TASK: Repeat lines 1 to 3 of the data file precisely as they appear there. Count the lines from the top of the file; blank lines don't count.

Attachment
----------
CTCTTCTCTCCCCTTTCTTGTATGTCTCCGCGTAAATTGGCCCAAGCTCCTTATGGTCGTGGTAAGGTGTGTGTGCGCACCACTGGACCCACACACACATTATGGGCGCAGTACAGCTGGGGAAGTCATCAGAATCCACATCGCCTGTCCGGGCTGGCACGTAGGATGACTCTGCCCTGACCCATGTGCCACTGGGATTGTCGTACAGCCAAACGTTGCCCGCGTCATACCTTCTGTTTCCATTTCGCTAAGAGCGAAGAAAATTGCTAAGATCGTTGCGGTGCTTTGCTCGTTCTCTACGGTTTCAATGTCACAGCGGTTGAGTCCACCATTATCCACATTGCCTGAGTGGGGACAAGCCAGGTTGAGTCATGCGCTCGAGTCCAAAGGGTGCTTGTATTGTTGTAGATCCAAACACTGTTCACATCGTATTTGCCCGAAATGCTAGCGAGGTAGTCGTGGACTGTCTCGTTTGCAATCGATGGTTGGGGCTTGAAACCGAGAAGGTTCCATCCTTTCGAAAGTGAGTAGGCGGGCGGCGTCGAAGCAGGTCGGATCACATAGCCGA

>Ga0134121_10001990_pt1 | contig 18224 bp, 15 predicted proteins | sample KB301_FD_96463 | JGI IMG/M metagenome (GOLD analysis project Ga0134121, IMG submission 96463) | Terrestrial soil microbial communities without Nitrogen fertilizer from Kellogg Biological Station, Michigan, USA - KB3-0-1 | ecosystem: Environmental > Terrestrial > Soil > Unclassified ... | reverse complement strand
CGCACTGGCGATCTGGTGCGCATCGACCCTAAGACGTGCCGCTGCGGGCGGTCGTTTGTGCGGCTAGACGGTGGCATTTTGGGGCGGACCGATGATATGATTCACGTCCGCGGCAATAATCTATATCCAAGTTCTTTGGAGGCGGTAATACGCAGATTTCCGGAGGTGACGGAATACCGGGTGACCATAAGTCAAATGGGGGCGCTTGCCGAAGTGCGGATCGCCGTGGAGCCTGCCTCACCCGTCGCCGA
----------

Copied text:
CTCTTCTCTCCCCTTTCTTGTATGTCTCCGCGTAAATTGGCCCAAGCTCCTTATGGTCGTGGTAAGGTGTGTGTGCGCACCACTGGACCCACACACACATTATGGGCGCAGTACAGCTGGGGAAGTCATCAGAATCCACATCGCCTGTCCGGGCTGGCACGTAGGATGACTCTGCCCTGACCCATGTGCCACTGGGATTGTCGTACAGCCAAACGTTGCCCGCGTCATACCTTCTGTTTCCATTTCGCTAAGAGCGAAGAAAATTGCTAAGATCGTTGCGGTGCTTTGCTCGTTCTCTACGGTTTCAATGTCACAGCGGTTGAGTCCACCATTATCCACATTGCCTGAGTGGGGACAAGCCAGGTTGAGTCATGCGCTCGAGTCCAAAGGGTGCTTGTATTGTTGTAGATCCAAACACTGTTCACATCGTATTTGCCCGAAATGCTAGCGAGGTAGTCGTGGACTGTCTCGTTTGCAATCGATGGTTGGGGCTTGAAACCGAGAAGGTTCCATCCTTTCGAAAGTGAGTAGGCGGGCGGCGTCGAAGCAGGTCGGATCACATAGCCGA

>Ga0134121_10001990_pt1 | contig 18224 bp, 15 predicted proteins | sample KB301_FD_96463 | JGI IMG/M metagenome (GOLD analysis project Ga0134121, IMG submission 96463) | Terrestrial soil microbial communities without Nitrogen fertilizer from Kellogg Biological Station, Michigan, USA - KB3-0-1 | ecosystem: Environmental > Terrestrial > Soil > Unclassified ... | reverse complement strand
CGCACTGGCGATCTGGTGCGCATCGACCCTAAGACGTGCCGCTGCGGGCGGTCGTTTGTGCGGCTAGACGGTGGCATTTTGGGGCGGACCGATGATATGATTCACGTCCGCGGCAATAATCTATATCCAAGTTCTTTGGAGGCGGTAATACGCAGATTTCCGGAGGTGACGGAATACCGGGTGACCATAAGTCAAATGGGGGCGCTTGCCGAAGTGCGGATCGCCGTGGAGCCTGCCTCACCCGTCGCCGA